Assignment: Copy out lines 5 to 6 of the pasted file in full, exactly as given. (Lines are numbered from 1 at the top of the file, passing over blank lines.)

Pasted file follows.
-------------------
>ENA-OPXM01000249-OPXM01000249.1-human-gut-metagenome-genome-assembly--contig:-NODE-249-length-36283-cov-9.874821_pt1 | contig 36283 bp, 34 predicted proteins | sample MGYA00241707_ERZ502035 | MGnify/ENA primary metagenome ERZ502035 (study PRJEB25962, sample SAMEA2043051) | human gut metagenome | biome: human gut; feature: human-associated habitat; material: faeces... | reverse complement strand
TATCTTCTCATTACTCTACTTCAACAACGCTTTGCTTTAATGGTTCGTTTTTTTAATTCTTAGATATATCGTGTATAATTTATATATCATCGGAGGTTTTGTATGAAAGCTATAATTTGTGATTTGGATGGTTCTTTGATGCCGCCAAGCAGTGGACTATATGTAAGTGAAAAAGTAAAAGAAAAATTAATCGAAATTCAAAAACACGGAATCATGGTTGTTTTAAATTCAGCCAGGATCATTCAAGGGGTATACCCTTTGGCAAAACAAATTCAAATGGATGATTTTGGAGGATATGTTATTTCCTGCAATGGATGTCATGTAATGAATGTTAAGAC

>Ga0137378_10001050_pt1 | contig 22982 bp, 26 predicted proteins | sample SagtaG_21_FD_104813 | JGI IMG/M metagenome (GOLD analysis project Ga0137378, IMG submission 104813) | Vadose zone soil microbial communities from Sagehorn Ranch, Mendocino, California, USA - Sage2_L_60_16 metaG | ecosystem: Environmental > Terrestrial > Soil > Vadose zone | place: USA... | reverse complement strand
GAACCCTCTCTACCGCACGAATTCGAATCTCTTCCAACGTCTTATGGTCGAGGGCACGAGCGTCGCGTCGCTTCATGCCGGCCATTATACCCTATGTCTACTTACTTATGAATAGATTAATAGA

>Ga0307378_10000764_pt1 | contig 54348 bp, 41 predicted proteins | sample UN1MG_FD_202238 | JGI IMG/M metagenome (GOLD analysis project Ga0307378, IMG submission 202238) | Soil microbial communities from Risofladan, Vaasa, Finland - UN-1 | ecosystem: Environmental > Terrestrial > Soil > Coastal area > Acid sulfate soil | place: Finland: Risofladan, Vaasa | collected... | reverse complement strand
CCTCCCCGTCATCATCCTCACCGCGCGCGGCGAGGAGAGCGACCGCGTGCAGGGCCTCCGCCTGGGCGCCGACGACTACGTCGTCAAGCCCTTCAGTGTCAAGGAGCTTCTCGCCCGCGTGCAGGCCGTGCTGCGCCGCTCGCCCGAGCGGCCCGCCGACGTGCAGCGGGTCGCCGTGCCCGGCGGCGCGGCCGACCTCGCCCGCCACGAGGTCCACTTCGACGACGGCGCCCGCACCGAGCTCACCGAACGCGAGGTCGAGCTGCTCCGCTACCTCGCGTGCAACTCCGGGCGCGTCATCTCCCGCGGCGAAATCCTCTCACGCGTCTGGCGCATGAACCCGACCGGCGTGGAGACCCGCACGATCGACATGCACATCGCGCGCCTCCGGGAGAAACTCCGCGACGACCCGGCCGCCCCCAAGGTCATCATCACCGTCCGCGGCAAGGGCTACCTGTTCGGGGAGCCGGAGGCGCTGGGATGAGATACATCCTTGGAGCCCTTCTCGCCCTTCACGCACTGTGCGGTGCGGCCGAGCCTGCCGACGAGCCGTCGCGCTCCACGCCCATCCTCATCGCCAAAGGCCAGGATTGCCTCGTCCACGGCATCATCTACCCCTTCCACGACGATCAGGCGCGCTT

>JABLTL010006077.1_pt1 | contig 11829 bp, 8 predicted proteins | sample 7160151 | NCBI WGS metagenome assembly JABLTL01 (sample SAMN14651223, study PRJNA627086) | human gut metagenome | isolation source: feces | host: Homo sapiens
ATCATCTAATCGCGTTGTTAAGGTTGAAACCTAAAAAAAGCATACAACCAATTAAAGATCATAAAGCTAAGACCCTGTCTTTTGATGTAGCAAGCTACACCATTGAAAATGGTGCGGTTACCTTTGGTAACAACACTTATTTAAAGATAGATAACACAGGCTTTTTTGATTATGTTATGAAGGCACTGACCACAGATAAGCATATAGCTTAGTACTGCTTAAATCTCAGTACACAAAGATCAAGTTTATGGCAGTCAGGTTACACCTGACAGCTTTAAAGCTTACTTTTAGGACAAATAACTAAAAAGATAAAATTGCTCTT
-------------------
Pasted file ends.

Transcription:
>Ga0307378_10000764_pt1 | contig 54348 bp, 41 predicted proteins | sample UN1MG_FD_202238 | JGI IMG/M metagenome (GOLD analysis project Ga0307378, IMG submission 202238) | Soil microbial communities from Risofladan, Vaasa, Finland - UN-1 | ecosystem: Environmental > Terrestrial > Soil > Coastal area > Acid sulfate soil | place: Finland: Risofladan, Vaasa | collected... | reverse complement strand
CCTCCCCGTCATCATCCTCACCGCGCGCGGCGAGGAGAGCGACCGCGTGCAGGGCCTCCGCCTGGGCGCCGACGACTACGTCGTCAAGCCCTTCAGTGTCAAGGAGCTTCTCGCCCGCGTGCAGGCCGTGCTGCGCCGCTCGCCCGAGCGGCCCGCCGACGTGCAGCGGGTCGCCGTGCCCGGCGGCGCGGCCGACCTCGCCCGCCACGAGGTCCACTTCGACGACGGCGCCCGCACCGAGCTCACCGAACGCGAGGTCGAGCTGCTCCGCTACCTCGCGTGCAACTCCGGGCGCGTCATCTCCCGCGGCGAAATCCTCTCACGCGTCTGGCGCATGAACCCGACCGGCGTGGAGACCCGCACGATCGACATGCACATCGCGCGCCTCCGGGAGAAACTCCGCGACGACCCGGCCGCCCCCAAGGTCATCATCACCGTCCGCGGCAAGGGCTACCTGTTCGGGGAGCCGGAGGCGCTGGGATGAGATACATCCTTGGAGCCCTTCTCGCCCTTCACGCACTGTGCGGTGCGGCCGAGCCTGCCGACGAGCCGTCGCGCTCCACGCCCATCCTCATCGCCAAAGGCCAGGATTGCCTCGTCCACGGCATCATCTACCCCTTCCACGACGATCAGGCGCGCTT